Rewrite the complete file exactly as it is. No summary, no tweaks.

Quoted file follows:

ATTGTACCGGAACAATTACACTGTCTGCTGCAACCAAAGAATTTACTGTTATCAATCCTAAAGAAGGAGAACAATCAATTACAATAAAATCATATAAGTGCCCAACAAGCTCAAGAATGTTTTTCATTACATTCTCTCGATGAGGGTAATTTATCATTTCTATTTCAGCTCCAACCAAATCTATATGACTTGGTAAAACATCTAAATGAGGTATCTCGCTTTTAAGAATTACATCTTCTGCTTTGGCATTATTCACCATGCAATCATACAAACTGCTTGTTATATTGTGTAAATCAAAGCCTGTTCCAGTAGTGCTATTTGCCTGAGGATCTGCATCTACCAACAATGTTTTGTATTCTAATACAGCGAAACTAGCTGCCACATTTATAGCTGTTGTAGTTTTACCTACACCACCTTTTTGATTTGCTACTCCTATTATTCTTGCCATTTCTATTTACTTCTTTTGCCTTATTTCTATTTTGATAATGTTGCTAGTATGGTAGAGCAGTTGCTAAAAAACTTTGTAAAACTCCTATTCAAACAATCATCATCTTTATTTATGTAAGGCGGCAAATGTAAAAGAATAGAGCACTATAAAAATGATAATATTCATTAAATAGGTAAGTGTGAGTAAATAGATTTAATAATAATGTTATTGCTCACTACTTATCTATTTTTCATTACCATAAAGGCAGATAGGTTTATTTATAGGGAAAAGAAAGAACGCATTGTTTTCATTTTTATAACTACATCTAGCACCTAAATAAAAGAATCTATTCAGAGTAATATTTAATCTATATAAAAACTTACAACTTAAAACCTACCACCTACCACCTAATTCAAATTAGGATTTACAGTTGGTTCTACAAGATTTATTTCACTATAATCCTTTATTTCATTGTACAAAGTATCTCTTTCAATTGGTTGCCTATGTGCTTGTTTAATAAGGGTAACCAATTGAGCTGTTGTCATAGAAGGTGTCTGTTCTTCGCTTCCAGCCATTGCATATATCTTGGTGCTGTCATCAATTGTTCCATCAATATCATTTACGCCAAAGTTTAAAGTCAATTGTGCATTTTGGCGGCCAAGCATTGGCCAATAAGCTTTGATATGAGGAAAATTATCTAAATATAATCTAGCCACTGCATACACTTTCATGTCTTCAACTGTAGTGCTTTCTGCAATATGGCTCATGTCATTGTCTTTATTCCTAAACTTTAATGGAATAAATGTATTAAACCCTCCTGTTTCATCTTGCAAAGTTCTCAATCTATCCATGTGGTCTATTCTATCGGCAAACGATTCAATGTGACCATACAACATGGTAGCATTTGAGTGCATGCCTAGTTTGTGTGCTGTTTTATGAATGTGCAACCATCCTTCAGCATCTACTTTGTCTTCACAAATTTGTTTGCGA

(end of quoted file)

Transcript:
ATTGTACCGGAACAATTACACTGTCTGCTGCAACCAAAGAATTTACTGTTATCAATCCTAAAGAAGGAGAACAATCAATTACAATAAAATCATATAAGTGCCCAACAAGCTCAAGAATGTTTTTCATTACATTCTCTCGATGAGGGTAATTTATCATTTCTATTTCAGCTCCAACCAAATCTATATGACTTGGTAAAACATCTAAATGAGGTATCTCGCTTTTAAGAATTACATCTTCTGCTTTGGCATTATTCACCATGCAATCATACAAACTGCTTGTTATATTGTGTAAATCAAAGCCTGTTCCAGTAGTGCTATTTGCCTGAGGATCTGCATCTACCAACAATGTTTTGTATTCTAATACAGCGAAACTAGCTGCCACATTTATAGCTGTTGTAGTTTTACCTACACCACCTTTTTGATTTGCTACTCCTATTATTCTTGCCATTTCTATTTACTTCTTTTGCCTTATTTCTATTTTGATAATGTTGCTAGTATGGTAGAGCAGTTGCTAAAAAACTTTGTAAAACTCCTATTCAAACAATCATCATCTTTATTTATGTAAGGCGGCAAATGTAAAAGAATAGAGCACTATAAAAATGATAATATTCATTAAATAGGTAAGTGTGAGTAAATAGATTTAATAATAATGTTATTGCTCACTACTTATCTATTTTTCATTACCATAAAGGCAGATAGGTTTATTTATAGGGAAAAGAAAGAACGCATTGTTTTCATTTTTATAACTACATCTAGCACCTAAATAAAAGAATCTATTCAGAGTAATATTTAATCTATATAAAAACTTACAACTTAAAACCTACCACCTACCACCTAATTCAAATTAGGATTTACAGTTGGTTCTACAAGATTTATTTCACTATAATCCTTTATTTCATTGTACAAAGTATCTCTTTCAATTGGTTGCCTATGTGCTTGTTTAATAAGGGTAACCAATTGAGCTGTTGTCATAGAAGGTGTCTGTTCTTCGCTTCCAGCCATTGCATATATCTTGGTGCTGTCATCAATTGTTCCATCAATATCATTTACGCCAAAGTTTAAAGTCAATTGTGCATTTTGGCGGCCAAGCATTGGCCAATAAGCTTTGATATGAGGAAAATTATCTAAATATAATCTAGCCACTGCATACACTTTCATGTCTTCAACTGTAGTGCTTTCTGCAATATGGCTCATGTCATTGTCTTTATTCCTAAACTTTAATGGAATAAATGTATTAAACCCTCCTGTTTCATCTTGCAAAGTTCTCAATCTATCCATGTGGTCTATTCTATCGGCAAACGATTCAATGTGACCATACAACATGGTAGCATTTGAGTGCATGCCTAGTTTGTGTGCTGTTTTATGAATGTGCAACCATCCTTCAGCATCTACTTTGTCTTCACAAATTTGTTTGCGA